Social media post of the day

Best moment of the MLB playoffs to date

The stage was set for another Fernando Tatis Jr. moment, but Cody Bellinger snatched it away. Bellinger’s home run robbery, plucking what would have been a go-ahead shot by Tatis in the seventh inning of Game 2 of the National League Division Series, kept the Padres at bay — barely — and will take its place in Dodgers lore, particularly if L.A. wins it all.

The running MLB playoffs MVP

The Astros’ offensive juggernaut has been in high gear, and the leader of the pack is Carlos Correa, who hit a go-ahead three-run homer in the division series clincher against the A’s. Through six games, the numbers are staggering: 11-for-26, five home runs, 13 RBIs, a 1.559 OPS. Correa’s 11 RBIs against Oakland is tied for the most by a shortstop in any series in postseason history (matching Boston’s Nomar Garciaparra, 1998 LDS vs. Cleveland), and his five homers is one shy of tying the single-postseason record for a shortstop (Rich Aurilia hit six in 2002).



Carlos Correa hits a solo home run in the sixth inning to score the Astros’ first run of the game as they cut the Rays’ lead to 3-1.


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Joe Thornton spoke to Joe Montana about leaving Bay Area



While considering a move to the Toronto Maple Leafs as a free agent, center Joe Thornton of the San Jose Sharks sought as much advice as possible.

He spoke with family and friends. He spoke with Joe Pavelski and Patrick Marleau, former San Jose teammates who left the team via free agency. But Thornton said the most memorable guidance he received was from another Bay Area sports legend.

“I actually talked to Joe Montana. I think Joe gave me some good advice. He just talked about leaving San Francisco and going to Kansas City,” said Thornton, who signed a one-year deal with the Leafs on Friday.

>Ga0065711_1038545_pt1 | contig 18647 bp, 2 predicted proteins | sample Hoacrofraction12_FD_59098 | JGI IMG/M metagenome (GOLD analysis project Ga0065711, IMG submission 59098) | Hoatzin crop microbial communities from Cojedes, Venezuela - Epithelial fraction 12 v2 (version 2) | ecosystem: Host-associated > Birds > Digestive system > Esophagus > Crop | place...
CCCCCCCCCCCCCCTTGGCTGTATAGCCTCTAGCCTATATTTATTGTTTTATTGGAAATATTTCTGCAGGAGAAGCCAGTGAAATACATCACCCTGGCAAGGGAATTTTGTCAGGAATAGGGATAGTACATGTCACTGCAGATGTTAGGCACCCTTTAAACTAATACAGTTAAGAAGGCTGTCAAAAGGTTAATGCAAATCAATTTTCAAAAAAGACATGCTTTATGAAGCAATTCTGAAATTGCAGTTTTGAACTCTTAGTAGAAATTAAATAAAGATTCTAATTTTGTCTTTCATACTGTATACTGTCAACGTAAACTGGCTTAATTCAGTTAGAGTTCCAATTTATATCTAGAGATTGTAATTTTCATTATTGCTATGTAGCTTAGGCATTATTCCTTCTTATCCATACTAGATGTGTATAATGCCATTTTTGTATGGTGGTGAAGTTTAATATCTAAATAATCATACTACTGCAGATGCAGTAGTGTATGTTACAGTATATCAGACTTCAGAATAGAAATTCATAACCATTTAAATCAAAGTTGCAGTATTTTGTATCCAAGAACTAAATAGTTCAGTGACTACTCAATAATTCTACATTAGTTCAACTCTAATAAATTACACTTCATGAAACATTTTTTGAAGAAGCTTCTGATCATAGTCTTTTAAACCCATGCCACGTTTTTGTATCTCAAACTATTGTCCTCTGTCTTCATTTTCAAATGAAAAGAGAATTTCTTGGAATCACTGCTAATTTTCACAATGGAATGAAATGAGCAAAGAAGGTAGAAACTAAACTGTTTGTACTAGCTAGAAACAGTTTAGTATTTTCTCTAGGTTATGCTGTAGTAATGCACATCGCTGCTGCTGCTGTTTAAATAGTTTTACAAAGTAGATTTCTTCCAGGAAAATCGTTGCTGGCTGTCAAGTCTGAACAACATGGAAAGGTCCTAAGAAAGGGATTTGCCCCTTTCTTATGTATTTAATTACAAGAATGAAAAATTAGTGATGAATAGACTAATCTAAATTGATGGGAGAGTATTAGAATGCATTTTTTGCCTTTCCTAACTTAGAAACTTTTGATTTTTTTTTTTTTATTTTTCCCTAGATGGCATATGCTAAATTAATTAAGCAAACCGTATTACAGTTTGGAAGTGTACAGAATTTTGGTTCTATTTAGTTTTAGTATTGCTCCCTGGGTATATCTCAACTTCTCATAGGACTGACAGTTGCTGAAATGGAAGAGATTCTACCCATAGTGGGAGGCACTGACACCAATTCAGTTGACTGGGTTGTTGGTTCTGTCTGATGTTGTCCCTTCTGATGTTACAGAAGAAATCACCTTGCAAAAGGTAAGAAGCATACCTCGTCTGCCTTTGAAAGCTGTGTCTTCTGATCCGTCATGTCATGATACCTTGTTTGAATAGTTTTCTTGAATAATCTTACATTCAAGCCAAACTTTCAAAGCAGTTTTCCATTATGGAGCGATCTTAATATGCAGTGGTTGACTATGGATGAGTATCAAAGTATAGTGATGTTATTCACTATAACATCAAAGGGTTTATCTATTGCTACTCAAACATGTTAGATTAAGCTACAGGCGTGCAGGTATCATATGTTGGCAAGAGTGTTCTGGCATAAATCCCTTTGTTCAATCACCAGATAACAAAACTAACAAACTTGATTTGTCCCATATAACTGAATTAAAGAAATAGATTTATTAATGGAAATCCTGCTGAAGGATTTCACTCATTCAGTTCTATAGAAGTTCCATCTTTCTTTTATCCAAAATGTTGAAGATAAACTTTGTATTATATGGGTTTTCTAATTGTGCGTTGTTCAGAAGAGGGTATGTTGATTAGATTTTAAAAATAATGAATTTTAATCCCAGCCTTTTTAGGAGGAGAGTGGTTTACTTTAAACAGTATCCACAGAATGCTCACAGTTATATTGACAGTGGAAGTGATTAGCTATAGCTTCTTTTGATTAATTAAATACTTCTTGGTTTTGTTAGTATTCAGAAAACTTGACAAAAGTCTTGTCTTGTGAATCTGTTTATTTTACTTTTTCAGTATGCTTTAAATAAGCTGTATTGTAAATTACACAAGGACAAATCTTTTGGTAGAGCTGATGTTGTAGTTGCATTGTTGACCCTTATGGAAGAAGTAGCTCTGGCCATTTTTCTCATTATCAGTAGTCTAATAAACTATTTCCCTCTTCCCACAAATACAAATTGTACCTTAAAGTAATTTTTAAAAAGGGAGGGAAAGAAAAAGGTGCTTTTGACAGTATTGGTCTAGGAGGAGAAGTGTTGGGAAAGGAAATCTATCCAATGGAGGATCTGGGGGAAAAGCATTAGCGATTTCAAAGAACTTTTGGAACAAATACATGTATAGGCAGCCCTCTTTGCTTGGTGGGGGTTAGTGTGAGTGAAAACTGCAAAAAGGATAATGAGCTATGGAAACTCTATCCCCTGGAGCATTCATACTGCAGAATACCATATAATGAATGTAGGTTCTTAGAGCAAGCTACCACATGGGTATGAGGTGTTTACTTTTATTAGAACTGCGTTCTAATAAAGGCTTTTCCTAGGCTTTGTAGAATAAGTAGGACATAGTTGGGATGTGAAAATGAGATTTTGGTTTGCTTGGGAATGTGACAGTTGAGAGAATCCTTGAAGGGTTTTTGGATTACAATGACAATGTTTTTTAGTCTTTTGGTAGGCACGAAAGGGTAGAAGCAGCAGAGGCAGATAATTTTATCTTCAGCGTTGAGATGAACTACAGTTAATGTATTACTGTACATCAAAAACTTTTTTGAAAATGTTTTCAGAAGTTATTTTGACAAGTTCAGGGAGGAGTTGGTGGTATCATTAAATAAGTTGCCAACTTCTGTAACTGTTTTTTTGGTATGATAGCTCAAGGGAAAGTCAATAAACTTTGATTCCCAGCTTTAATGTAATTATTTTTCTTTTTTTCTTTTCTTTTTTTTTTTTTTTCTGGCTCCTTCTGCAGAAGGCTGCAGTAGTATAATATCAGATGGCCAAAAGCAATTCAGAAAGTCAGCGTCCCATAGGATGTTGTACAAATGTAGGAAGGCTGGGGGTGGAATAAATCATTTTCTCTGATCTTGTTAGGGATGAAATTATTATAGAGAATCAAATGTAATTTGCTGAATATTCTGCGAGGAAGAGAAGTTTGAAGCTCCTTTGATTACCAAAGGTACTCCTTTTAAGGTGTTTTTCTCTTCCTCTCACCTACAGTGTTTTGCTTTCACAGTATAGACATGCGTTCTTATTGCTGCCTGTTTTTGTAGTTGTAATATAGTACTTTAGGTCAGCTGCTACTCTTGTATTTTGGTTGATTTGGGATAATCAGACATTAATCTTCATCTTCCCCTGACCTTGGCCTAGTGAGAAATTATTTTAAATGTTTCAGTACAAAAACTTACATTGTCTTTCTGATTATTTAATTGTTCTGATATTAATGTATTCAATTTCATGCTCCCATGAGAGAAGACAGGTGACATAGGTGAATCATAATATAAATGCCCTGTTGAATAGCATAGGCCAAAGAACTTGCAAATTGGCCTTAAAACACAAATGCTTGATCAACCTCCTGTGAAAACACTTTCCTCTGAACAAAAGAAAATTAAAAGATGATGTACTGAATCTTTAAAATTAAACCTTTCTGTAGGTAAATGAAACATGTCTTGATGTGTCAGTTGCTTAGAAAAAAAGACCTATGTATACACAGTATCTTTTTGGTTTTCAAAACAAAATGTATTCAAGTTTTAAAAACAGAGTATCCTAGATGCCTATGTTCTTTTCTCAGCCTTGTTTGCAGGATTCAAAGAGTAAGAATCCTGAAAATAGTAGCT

In 1993, Montana requested a trade from the 49ers, who shipped the 37-year-old quarterback to Kansas City, where he finished his career with the Chiefs.

“I had so many people I talked to over the last week. I’m just blessed I had a chance to talk to some great people. He was one guy who offered me some good advice,” Thornton said.

Thornton, 41, is skating with HC Davos in the Swiss National League in preparation for the upcoming NHL season. His contract with the Leafs is for $700,000.

The decision to join Toronto ended Thornton’s 15-season run with the Sharks. In 1,636 games with San Jose and the Boston Bruins, he amassed 1,509 points — most among active players. He’s 14th all time in career points and seventh in career assists (1,089). He won the NHL scoring title and MVP honors in 2005-06.

“The emotions I feel are appreciation and reflection. It’s hard to put into words what Joe meant for this franchise over 15 seasons,” San Jose general manager Doug Wilson said. “I think there are very few players in pro sports that can alter a franchise the way he did.”

Thornton praised the organization and the fans in San Jose.

“They loved me and I loved them right back,” he said. “The Shark Tank was one of the best buildings to play in, and we had a lot of memories there.”

But after he and Wilson were unable to find a landing spot for Thornton on a contender at the most recent trade deadline, the veteran center found one through free agency.

“It was probably the hardest hockey decision I ever had to make. But with the roster [the Maple Leafs] have, the guys that they picked up this offseason, they’re ready to win now and I’m ready to win,” Thornton said.


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Zeke on Dallas loss: ‘I’m sorry; this one is on me’



ARLINGTON, Texas — Dallas Cowboys running back Ezekiel Elliott was not blaming any part of the 38-10 loss to the Arizona Cardinals on Dak Prescott‘s absence. He was putting it all on himself.

“I don’t think we can use that as an excuse,” Elliott said of not having Prescott because of a compound fracture and dislocated right ankle. “I’m just going to keep saying it over and over — I started the game out with two fumbles, gave the ball away and gave them all the momentum they need to go take off. I want to say I’m sorry and this one is on me. I need to be better.”

Elliott finished with 49 yards on 12 carries and caught a team-high eight passes but for just 31 yards. However, it was fumbles on back-to-back drives in the first and second quarters that changed the complexion of the game.

The first fumble came after catching a short pass from Andy Dalton on second down, but safety Budda Baker stripped the ball free and Jordan Phillips recovered. Eleven plays later Kyler Murray and Christian Kirk hooked up for a 6-yard flip for a touchdown.

Two plays into the next possession, Elliott fumbled again with Phillips poking the ball free at the Dallas 30. Five plays later, Kenyon Drake scored the Cardinals’ second touchdown and a 14-0 lead.